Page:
Ukraine’s new president: the joke is on EU

The West's preferred pro-EU candidate just lost to a 41-year-old comic actor.

Tim Black

Tim Black

Topics Politics World

On the eve of Ukraine’s presidential elections, the eventual winner, Volodymyr Zelensky, a 41-year-old comedian, told his rival and presidential incumbent, Petro Poroshenko: ‘I am the verdict on you.’

And that is what Zelensky is: a verdict, and a damning one at that, on Poroshenko and all that he, as a bastion of Ukraine’s desperately pro-West, anti-Russian political establishment, stands for.

Zelensky’s sudden, shock emergence is certainly a compelling story, not least for the uncanny parallels between the plot of his popular TV vehicle, Servant of the People, about an anti-corruption campaigner who becomes president, and the real-life story of this very same TV star standing on an anti-corruption ticket and becoming president. And in the real-life version, he won the presidential election resoundingly, with 73 per cent of the vote. However, the significance of what has just happened in Ukraine lies less in who Zelensky is than in who he is not.

He is not a member of Ukraine’s oligarchical political class (at least not directly), unlike the confectionary billionaire Poroshenko, who he beat in the second round, or ‘gas princess’ Yulia Tymoshenko, who he beat in the first round. He is not vehemently anti-Russian, unlike Poroshenko, who has been waging an intermittent war in Ukraine’s east with Russia, and who declared martial law earlier this year. And he is not committed to IMF-mandated austerity, which has driven living standards, in an already wartorn country, down even further.

And in not being those things, not pursuing those courses of action, he has represented the desires of the vast majority of Ukrainian citizens. Hence, as the US-based International Republican Institute surveys have consistently shown, Ukrainian voters were most concerned about the war against Russia in the east of the country, followed by corruption and the economy. So, they want peace with Russia; they want politicians, for too long enjoying the fruits of state-capitalist business enterprise, to start acting as public servants; and they want to see a long recessive economy start to grow again.

Moreover, what Ukrainians have rejected in the vote for Zelensky is the result, to a large degree, of Western and especially EU expansion into Ukraine. This is most clearly illustrated by the war in the east with Russia, which, contrary to the standard it’s-Putin-wot-dunnit narrative in the West, is really the product of a decades-long, half-baked expansion of the EU and NATO into the old Eastern Bloc and beyond. The resulting war, following Moscow’s intervention, has now lasted longer than the First World War, and has claimed around 10,000 lives.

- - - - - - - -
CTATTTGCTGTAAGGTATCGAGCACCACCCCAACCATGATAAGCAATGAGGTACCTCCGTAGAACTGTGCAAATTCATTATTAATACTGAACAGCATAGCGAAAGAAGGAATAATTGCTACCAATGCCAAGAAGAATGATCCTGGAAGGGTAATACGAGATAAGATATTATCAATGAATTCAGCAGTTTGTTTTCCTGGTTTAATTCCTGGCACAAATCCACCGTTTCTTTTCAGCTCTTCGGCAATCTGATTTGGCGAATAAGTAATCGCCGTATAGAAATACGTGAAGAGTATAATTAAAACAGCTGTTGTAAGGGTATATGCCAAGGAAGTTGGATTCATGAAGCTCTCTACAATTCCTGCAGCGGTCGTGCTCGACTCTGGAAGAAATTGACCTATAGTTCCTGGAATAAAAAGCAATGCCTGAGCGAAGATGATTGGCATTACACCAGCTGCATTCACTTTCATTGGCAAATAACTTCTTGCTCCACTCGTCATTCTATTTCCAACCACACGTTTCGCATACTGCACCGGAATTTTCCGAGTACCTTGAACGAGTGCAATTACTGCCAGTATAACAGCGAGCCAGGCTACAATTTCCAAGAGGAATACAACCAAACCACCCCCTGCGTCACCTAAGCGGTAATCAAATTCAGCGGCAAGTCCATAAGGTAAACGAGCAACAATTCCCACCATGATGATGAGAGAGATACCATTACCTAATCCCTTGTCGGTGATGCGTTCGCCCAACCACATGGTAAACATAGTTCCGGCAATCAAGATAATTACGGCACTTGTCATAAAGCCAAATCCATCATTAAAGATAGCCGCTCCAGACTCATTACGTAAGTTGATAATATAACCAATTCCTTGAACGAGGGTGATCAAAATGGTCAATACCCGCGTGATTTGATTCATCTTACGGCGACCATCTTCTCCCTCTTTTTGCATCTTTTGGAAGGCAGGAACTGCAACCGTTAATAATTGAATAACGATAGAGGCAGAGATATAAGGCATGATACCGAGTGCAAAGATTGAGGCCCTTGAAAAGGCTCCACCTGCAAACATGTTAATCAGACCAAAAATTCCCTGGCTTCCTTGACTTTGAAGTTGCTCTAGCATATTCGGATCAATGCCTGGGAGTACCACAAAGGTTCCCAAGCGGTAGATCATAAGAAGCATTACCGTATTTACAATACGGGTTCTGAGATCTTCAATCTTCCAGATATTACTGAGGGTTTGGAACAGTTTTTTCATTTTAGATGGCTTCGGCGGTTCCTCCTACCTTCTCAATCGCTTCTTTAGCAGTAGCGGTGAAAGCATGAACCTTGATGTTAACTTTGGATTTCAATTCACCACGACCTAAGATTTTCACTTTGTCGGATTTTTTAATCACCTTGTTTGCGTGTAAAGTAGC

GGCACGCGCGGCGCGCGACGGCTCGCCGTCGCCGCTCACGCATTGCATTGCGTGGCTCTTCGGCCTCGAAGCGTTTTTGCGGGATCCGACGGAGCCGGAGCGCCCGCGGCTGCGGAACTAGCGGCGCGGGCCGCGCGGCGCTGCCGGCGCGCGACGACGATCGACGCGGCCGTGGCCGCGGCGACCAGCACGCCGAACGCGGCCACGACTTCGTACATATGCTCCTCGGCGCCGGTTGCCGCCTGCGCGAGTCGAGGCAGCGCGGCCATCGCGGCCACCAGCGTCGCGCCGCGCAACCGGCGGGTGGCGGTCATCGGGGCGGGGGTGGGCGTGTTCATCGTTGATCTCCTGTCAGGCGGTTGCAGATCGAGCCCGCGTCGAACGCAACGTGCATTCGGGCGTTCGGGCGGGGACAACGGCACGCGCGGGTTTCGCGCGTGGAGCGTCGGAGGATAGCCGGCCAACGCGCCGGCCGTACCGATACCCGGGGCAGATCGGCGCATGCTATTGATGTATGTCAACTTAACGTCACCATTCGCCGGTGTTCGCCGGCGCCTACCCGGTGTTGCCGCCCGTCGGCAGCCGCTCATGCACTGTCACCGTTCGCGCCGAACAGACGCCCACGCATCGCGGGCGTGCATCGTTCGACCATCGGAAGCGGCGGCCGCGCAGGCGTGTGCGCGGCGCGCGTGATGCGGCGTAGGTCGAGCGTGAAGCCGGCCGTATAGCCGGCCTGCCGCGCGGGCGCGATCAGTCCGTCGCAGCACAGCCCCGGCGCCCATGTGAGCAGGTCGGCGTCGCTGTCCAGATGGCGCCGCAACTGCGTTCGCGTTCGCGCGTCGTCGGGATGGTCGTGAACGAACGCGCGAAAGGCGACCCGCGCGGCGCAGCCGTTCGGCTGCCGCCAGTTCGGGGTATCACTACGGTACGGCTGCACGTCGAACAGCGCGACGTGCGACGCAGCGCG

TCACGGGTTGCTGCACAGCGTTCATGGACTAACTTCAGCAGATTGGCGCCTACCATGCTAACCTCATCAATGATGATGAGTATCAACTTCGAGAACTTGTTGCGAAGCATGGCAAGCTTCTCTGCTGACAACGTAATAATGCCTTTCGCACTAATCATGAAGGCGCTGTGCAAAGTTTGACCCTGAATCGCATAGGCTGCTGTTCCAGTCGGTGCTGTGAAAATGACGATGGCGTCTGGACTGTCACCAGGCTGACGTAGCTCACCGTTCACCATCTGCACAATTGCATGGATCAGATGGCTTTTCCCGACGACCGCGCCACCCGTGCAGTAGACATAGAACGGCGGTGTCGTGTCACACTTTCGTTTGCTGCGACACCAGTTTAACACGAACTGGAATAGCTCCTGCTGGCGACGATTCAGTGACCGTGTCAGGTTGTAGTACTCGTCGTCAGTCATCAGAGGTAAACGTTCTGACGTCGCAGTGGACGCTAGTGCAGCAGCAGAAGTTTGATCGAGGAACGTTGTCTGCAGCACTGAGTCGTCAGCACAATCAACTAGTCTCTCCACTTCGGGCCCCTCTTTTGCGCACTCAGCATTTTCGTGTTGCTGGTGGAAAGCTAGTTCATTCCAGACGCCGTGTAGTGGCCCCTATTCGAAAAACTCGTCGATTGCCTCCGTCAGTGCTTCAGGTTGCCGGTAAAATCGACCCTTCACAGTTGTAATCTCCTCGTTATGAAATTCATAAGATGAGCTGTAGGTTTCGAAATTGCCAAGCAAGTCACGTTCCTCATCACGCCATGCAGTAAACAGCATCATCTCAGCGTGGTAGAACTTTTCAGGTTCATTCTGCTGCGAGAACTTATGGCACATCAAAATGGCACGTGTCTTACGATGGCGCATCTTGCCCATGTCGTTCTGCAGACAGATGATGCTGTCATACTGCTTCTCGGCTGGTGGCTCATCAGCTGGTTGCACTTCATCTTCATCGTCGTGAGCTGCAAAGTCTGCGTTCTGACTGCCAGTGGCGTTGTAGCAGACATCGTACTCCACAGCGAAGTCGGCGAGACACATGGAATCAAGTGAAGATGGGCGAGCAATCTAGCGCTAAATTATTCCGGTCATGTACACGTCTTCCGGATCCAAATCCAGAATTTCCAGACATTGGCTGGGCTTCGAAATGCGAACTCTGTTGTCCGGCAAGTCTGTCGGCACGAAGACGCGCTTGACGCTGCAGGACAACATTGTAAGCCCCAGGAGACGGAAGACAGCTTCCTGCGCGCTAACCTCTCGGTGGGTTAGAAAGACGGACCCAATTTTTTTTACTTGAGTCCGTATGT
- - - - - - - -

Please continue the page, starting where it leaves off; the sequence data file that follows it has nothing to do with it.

But it is not only the war with Russia in which the dead hand of Western meddling is present. The West and the EU have also played a significant role both in the incessant focus on corruption in Ukraine, and in its considerable economic struggles. This is because the EU, and other Western ‘international’ institutions, do not just wave the carrots of full NATO and EU membership before the rotating faces of Ukraine’s political class – they also demand that Ukraine implements wide-ranging internal reforms, with a particular focus on anti-corruption, and that they impose strict austerity measures in return for IMF loans. All on the ever-distant promise – European Commission president Jean-Claude Juncker suggests at least 20 or 25 years – that if Ukraine does all this, it will finally gain admission to the West’s promised lands.

The effect has been, first, to generate a suspicion of widespread political and corporate corruption in Ukraine, reinforced through Western funding of anti-corruption NGOs, public-policy institutes, and journalistic initiatives. And secondly to subject the Ukrainian economy to the fiscal discipline and therefore impoverishing strictures of the IMF. ‘You could say the IMF killed Poroshenko’, said one commentator. ‘No sane government would do austerity after this.’

None of this is to say that Ukraine has suddenly become an outpost of anti-EU sentiment, or that Russian president Vladimir Putin will be welcomed in Kiev with open arms. According to polls, 57 per cent of Zelensky’s voters favour joining the EU. And, while Zelensky, a Russian-speaking Jew, is far from the Russophobic, anti-Semitic fringes of Ukrainian nationalism, he is broadly pro-NATO. At this stage, it is enough to say that the direction Zelensky might take Ukraine is unclear.

But what is clear is that something hugely important has happened in Ukraine. The Ukrainian president courted and, largely, supported by the West; the president willing to do the IMF’s bidding; the president desperate to drape himself in the EU flag – that president was thoroughly routed. By a joke. Or at least by someone who hitherto made a living from telling jokes.

Tim Black is a spiked columnist.

Picture by: Getty.

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Topics Politics World


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